December 16, 2022

What I've Learned - "Well, Why NOT me?"

Although there are millions of people currently facing cancer, it can be a lonely experience. Not only is each cancer case different, but each patient's life beyond the waiting room is filled with unique strengths, challenges, goals, and relationships. In this series, we celebrate the people who are our patients and share what they've learned while charting their own path.

Punita K., a mother of one who worked for over 30 years in the healthcare industry, was diagnosed with breast cancer following her annual mammogram in 2016. As a survivor and Oncotype DX® Patient Ambassador, Punita now shares her story in the hope of inspiring others to explore their own treatment options.

What did life look like for you before the diagnosis?

My life had a normal routine: family, friends, work, travel, activities, volunteering. Nothing extraordinary. I remember the months before the diagnosis vividly because I was very happy, thinking that this was the first time in years that I wasn't preoccupied with my autoimmune disorder and back issues. I was planning a new stage in my career. At the advice of a friend, I enrolled in UCLA’s Fundraising Certificate program. I was excited and apprehensive as I hadn’t sat in a classroom for 25 years! I went for my annual mammogram expecting the same outcome as my previous ten mammograms. I was shocked when told that my biopsy was positive for breast cancer. I remember thinking, “What do I do about my life? What’s going to happen to me and my family? What am I supposed to do about work?”

Was there anything that helped you maintain a sense of normalcy in the years that followed?

For my own self-preservation and mental health, my husband and I decided to only tell a few family members and very close friends about my diagnosis. Since I didn’t have chemotherapy, there were no visible signs of undergoing treatment.   I felt that I had to keep moving forward in all areas. I decided to continue the classes. Although radiation affected my concentration and it took longer to read materials and write papers, I finished the Certificate program in record time. I got a new job. I enjoyed keeping up with most of our social obligations, which helped keep life as normal as possible. Two months after my surgery, I held a Bollywood-themed party with 120 guests for my son’s elementary school graduation! I also remember taking it one day at a time. The side effects of treatment did impact my stamina, so I modified my activities when I needed to. For example, instead of walking in the hills, my friends and I drove to the flat part of our neighborhood and walked there. As I look back, I managed to get through this intense period because I trusted my healthcare team. Because of this trust, I focused on living life instead of dwelling on my diagnosis. 

What gave you strength during your diagnosis?

I relied on my faith to give me strength. My faith was based both on a belief in a higher being that I would come through this journey strong, and the knowledge that I was receiving access to the best medical care based on science.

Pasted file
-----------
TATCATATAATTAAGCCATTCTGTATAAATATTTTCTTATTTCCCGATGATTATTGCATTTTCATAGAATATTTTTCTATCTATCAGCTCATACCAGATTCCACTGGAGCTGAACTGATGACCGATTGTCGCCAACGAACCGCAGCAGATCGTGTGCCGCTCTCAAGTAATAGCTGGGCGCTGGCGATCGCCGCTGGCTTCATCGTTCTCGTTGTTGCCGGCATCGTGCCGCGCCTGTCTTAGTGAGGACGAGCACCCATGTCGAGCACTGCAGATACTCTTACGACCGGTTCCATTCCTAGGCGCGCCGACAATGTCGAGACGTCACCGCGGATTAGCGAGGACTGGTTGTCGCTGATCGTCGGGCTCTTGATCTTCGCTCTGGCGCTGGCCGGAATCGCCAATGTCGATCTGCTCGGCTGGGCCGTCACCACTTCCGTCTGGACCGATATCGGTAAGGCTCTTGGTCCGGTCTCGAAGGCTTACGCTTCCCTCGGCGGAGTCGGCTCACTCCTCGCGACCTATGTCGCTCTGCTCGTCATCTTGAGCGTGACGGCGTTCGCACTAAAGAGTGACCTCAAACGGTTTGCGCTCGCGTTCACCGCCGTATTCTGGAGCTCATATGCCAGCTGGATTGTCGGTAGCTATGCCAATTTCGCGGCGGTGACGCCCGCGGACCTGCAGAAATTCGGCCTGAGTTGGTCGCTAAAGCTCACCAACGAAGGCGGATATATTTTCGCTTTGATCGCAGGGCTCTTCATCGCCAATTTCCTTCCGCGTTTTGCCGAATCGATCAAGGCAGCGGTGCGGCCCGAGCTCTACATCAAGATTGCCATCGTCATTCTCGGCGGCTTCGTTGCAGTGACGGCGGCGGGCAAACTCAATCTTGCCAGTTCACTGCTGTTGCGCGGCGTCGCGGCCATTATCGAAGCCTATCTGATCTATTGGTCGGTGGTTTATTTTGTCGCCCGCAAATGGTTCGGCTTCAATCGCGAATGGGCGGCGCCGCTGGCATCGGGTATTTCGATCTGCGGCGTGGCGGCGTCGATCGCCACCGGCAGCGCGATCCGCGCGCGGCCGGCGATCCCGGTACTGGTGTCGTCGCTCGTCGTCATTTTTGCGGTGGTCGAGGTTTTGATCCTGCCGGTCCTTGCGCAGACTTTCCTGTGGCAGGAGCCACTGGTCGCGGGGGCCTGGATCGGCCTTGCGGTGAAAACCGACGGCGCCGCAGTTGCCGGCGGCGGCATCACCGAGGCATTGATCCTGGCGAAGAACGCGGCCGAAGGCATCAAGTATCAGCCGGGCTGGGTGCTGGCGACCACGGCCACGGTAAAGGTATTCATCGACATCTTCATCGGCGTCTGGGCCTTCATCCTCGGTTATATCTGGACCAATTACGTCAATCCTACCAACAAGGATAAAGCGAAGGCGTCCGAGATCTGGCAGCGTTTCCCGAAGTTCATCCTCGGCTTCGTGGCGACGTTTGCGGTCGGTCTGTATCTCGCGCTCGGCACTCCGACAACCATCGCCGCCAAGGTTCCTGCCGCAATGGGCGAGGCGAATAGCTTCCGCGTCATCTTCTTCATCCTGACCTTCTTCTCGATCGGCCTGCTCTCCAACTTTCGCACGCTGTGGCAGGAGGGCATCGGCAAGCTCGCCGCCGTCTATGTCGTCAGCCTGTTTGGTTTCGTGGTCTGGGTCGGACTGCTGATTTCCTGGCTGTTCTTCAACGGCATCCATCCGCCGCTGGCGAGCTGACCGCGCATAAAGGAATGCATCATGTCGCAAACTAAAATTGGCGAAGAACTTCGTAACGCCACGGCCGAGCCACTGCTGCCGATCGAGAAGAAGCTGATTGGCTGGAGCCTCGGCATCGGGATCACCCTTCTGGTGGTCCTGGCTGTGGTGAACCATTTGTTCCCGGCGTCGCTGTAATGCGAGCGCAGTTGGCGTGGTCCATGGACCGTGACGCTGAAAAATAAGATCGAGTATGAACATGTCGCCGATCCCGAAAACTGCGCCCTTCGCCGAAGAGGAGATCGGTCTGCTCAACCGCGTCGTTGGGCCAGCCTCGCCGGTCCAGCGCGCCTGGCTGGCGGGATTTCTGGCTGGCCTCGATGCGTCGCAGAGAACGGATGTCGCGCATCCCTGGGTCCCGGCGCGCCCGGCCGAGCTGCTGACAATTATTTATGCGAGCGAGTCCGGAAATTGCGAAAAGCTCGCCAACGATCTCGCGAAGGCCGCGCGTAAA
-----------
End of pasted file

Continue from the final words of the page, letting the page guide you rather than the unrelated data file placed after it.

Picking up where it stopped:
Building your healthcare team is an important step with a cancer diagnosis. What is one tip you would give someone?

I felt that it was important to find a healthcare team in which I had full confidence that they would provide the best care available to me. I built my team through personal recommendations and my own observations on how they interacted with me.

How do you relate to your experience now? 

When I look back, I am shocked at how I managed to get through that period. It wasn’t easy, especially due to the excruciating pain I was in for the first year and a half of adjuvant therapy. I remember always being tired; not being able to sleep; bone and back pain that flared up again and again. I am glad that I joined a Cancer Support Community where I was able to share my journey and feel heard about my experience. Today, I see cancer as one part of the story of my life. I’m an Indian American woman, a mother, a wife, a daughter, a sister, a friend, a professional, a volunteer, a cancer survivor, a patient advocate. 

Why do you think it's important to share your experience?

I'm first generation Indian American, and there's a great deal of reluctance in our community to talk about issues surrounding health and bad things that may happen, especially cancer. So, I feel strongly about raising awareness for people of color and specifically, within my Indian American community, about these issues that need to be talked about.

There was one point in my cancer treatment when I was at a low point, thinking, "Why me? Why, why did this happen?" I was managing life, I had my son, I was attending classes, working, everything. Then it dawned on me, "Well, why NOT me?" With my work experience, my ethnicity as an Asian American woman, and everything else I could bring, I could now be a voice for my community, for women of color, to come forward and say, "There's support out there and we're out there to help you."


This story reflects one individual’s experience. Not every person will have the same treatment, experience, outcome, or result. The Oncotype DX Breast Recurrence Score® test is ordered by your health care provider. Talk to your health care provider about whether the Breast Recurrence Score® test may be right for you. To learn more, visit

If you've used an Oncotype DX® test and are interested in sharing your story with our team, please get in touch here: We'd love to hear from you!